Dr. Parker argues that any replacement legislation should protect consumers access to emergency care at an affordable price. Patients cant choose where and when they will need emergency care and they shouldnt be punished financially for having emergencies, Dr. Parker said. Federal legislation must ensure that patients having emergencies can seek emergency care knowing their insurer will provide coverage.

Thursdays vote will be the first test for House leadership to see if they have the votes to pass one of President Donald Trumps chief campaign promises, The Wall Street Journal reports. Trump and Speaker Ryan pulled the AHCA just hours before it was slated to go up for a vote in March.

Leadership has spent weeks courting wayward conservative and moderate Republicans behind the repeal effort. House Freedom Caucus Chairman Rep. Mark Meadows and Tuesday Group Leader Rep. Tom MacArthur put forth an amendment in April that is serving as the basis of the new AHCA.

The version would slash many of the Obamacare taxes and subsidies, and cut funding to Medicaid likely to be a point of contention for House Democrats. Another point of debate for Democrats will be that the millions of Americans who obtain health insurance through their employer could be at risk of losing protections that limit out-of-pocket costs for emergency and catastrophic illnesses.

If the AHCA passes the House Thursday, it will move on to the Senate for a vote. As it stands, Senate Republicans remain divided on the AHCA. Republicans hold a slim majority in the Senate with 52 seats, so they cant afford to lose more than 2 votes.

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Carson City Sheriff: Apparent stabbing victim drove self to emergency room – KRNV My News 4

by News 4-Fox 11 Digital Staff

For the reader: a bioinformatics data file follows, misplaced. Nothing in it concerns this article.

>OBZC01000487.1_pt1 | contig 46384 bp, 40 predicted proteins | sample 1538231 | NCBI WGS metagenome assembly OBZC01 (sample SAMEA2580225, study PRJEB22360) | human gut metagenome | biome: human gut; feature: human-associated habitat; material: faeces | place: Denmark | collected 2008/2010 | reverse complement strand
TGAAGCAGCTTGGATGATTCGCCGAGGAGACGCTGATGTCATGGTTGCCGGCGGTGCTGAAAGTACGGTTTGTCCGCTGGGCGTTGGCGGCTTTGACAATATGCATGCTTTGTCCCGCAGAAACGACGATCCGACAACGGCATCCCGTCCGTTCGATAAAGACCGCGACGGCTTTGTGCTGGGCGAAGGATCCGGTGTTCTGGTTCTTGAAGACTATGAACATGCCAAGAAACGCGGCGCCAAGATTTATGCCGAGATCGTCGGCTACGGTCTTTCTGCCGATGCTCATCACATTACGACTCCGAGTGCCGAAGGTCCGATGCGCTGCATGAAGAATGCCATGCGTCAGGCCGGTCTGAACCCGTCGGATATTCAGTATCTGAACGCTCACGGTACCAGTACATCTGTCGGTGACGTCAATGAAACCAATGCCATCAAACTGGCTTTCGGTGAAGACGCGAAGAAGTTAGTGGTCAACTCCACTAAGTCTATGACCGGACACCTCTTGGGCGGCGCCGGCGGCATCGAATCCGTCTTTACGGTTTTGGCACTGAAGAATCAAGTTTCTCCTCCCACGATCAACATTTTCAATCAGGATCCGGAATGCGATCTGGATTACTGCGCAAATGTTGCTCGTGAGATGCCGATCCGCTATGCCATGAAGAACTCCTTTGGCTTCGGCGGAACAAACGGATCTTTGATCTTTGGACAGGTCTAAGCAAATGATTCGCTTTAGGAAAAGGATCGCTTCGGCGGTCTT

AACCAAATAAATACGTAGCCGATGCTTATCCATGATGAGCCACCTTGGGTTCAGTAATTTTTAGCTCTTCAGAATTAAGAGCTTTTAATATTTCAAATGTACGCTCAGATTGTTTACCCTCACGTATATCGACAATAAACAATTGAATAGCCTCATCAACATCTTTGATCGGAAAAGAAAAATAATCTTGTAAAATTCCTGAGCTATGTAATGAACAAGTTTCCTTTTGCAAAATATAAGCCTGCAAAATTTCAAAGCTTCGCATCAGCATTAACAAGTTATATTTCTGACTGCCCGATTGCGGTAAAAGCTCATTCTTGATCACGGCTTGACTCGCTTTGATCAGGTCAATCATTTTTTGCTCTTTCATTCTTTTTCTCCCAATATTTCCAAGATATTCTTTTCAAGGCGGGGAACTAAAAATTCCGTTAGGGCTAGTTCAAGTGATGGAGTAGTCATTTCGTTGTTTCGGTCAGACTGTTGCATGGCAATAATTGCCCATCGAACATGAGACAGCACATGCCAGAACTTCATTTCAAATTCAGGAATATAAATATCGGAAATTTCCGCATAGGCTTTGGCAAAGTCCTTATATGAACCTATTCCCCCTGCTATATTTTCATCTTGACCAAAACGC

Image courtesy MGN Online.

Deputies are investigating a report of a stabbing after the victim apparently drove himself to a local emergency room, according to the Carson City sheriff.

A 24-year-old man arrived at the Carson Tahoe Regional Medical Center at about 10:45 p.m. on Thursday, Sheriff Ken Furlong said in a statement. Medical staff contacted the sheriff’s office, and responding deputies learned the victim’s injuries were substantial.

The deputies could not find any identifying information in his possession, but they reviewed surveillance video and saw that he drove to the hospital in a red Chevy Camaro, which was parked outside.

Authorities were later able to confirm his identity through the vehicle registration and contacting family members, who said the victim arrived in Reno on a bus from San Francisco in the late afternoon.

The victim was coming back from a short trip to Ukraine, family members told the sheriff’s office, and was last seen in the downtown Reno area at about 6:30 p.m.

Furlong said the victim might have eaten at a downtown area fast food restaurant and somehow arrived safely at his father’s home on Thompson Street in west Carson City later in the evening, then picked up his Camara at the house before leaving.

The victim is described as 6 feet, 3 inches tall, weighing just under 190 pounds, with brown hair and brown eyes. Investigators have not been able to speak with him due to the severity of the injuries, according to Furlong.

Anyone with information about the case or how the victim was able to travel to Carson City is asked to contact the sheriff’s office at 887-2677.